Source: West Cape News
Preliminary results of an investigation into the tenancy of RDP houses in Philippi’s Samora Machel suburb, which started a week ago, has found that only about 20 percent of those occupying RDP houses are the rightful beneficiaries.
About half of the over 4000 RDP houses built in the area have been surveyed so far, said Samora Machel ward councillor Monwabisi Mbaliswano on Tuesday.
Mbaliswano said 20 community members supported by the provincial Human Settlement Department, were going door-to-door and requesting the property title deeds.
The Samora Machel investigation, and a parallel investigation in Khayelitsha’s Mandela Park, was launched by the department three weeks ago after Development Forum executive committee members noted that many people who had been allocated RDP houses sold them before the national Human Settlement Department’s moratorium on the sale of state-subsidised houses by beneficiaries had lapsed.
Mbaliswano said according to preliminary results of the investigation in Samora Machel, residents who received RDP houses sometimes sold them due to poor building standards or to raise money for things such as burying relatives or relocating back to the Eastern Cape.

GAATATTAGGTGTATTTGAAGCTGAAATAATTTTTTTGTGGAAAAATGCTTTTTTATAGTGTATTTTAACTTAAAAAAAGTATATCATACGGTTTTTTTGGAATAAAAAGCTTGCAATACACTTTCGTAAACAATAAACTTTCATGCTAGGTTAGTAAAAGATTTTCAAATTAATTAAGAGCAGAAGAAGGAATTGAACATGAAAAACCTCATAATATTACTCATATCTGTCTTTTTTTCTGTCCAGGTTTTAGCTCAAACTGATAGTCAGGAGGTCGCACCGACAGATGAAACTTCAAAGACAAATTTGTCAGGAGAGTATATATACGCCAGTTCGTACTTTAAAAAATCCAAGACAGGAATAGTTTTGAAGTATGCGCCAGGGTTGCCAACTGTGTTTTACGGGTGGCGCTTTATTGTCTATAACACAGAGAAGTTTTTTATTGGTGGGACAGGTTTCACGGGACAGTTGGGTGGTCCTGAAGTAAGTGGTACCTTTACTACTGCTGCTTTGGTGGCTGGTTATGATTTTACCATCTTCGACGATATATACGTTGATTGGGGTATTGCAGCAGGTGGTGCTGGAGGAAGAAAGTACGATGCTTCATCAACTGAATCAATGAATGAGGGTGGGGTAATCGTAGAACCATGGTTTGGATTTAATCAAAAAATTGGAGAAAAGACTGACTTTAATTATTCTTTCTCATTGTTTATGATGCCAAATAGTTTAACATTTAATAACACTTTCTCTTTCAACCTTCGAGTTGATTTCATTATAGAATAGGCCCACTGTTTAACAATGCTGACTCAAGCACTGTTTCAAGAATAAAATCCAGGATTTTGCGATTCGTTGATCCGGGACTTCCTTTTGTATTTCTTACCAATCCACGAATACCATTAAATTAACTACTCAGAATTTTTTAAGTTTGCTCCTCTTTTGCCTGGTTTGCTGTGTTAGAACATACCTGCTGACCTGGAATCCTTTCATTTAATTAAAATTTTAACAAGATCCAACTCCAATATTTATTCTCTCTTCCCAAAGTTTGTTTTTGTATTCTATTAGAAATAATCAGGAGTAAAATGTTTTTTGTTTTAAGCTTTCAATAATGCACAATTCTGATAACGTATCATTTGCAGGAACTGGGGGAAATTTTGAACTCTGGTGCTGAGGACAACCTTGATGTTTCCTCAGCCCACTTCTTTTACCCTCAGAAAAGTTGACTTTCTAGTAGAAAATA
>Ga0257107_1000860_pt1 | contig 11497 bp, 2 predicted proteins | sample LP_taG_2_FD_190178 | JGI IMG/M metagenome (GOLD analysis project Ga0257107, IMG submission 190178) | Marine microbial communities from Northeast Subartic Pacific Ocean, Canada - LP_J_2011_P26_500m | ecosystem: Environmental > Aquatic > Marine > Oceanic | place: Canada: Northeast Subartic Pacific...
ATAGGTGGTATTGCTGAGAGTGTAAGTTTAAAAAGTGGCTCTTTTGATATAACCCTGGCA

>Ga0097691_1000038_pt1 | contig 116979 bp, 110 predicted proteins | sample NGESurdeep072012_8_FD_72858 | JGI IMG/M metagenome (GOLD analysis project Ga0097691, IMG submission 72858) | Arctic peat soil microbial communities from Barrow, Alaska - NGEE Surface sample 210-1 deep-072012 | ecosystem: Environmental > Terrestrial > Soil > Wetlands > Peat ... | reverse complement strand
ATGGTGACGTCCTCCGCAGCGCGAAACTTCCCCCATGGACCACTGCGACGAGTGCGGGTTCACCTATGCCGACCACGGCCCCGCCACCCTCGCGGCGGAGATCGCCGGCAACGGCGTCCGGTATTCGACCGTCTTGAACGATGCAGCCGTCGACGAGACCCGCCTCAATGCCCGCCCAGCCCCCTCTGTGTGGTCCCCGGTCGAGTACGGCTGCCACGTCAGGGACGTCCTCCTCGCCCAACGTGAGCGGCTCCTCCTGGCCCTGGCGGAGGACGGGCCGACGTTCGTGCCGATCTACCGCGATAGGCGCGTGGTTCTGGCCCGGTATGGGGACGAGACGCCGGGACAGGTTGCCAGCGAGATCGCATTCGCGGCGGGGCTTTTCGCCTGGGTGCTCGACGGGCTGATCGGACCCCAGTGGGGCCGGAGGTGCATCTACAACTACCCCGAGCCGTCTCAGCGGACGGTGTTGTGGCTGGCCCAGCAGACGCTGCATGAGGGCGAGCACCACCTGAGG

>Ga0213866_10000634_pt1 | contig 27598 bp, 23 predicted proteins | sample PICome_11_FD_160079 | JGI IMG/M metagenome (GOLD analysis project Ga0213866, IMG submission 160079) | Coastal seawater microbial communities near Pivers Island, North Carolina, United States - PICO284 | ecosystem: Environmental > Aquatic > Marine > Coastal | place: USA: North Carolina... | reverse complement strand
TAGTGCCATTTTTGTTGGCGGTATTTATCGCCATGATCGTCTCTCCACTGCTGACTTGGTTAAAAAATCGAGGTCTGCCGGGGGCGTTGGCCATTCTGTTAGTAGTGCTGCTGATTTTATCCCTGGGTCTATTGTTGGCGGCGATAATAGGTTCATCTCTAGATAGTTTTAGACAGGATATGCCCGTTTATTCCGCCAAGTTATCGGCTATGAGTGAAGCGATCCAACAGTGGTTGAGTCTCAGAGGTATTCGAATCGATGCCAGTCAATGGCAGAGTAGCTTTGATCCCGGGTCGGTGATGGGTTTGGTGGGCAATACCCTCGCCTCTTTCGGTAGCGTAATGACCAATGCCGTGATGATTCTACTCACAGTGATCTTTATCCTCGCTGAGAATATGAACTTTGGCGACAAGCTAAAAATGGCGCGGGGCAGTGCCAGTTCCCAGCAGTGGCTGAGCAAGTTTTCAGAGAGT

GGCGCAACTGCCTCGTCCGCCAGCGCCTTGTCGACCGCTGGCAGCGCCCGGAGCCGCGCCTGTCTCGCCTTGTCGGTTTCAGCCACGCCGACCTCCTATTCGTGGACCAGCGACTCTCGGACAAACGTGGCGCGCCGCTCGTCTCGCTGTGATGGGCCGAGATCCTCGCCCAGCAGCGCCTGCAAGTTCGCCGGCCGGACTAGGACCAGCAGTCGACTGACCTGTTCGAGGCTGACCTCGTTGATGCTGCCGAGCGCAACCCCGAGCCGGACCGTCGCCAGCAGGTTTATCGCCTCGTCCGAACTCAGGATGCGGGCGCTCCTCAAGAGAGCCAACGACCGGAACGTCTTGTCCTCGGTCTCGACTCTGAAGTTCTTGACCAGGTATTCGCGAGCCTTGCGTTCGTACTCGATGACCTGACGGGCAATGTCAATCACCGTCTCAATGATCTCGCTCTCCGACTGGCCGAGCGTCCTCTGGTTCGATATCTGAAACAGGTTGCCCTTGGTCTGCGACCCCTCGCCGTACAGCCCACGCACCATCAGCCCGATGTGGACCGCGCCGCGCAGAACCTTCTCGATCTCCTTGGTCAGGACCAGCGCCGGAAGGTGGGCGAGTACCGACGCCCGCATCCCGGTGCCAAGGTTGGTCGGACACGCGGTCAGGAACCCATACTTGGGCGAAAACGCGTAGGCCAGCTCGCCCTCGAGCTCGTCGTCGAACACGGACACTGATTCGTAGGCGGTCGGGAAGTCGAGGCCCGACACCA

“We have found out that some of the beneficiaries had sold their houses and are now living in informal settlements and have re-registered in the housing department database,” he said.
Mbaliswano said most of the people who had bought RDP houses had no title deeds to prove it was their house, and only had affidavits from the police.
Zalisile Mbali, spokesperson for Human Settlement MEC Bonginkosi Madikizela, confirmed the investigations into RDP house tenancy were ongoing.
“Most of the people who were allocated houses seem to be going back to living in shacks while some are reported to be living in the Eastern Cape,” said Mbali.
However, he said he could not yet say what would happen to people who were illegally occupying RDP houses.
But Mbali dismissed Mbaliswano’s figure of 80 percent illegal tenancy, saying: “We don’t know where the figures come from because the survey is not yet done. We will table the results once they are ready”.
The investigations are expected to be completed in three weeks time. – Sandiso Phaliso, West Cape News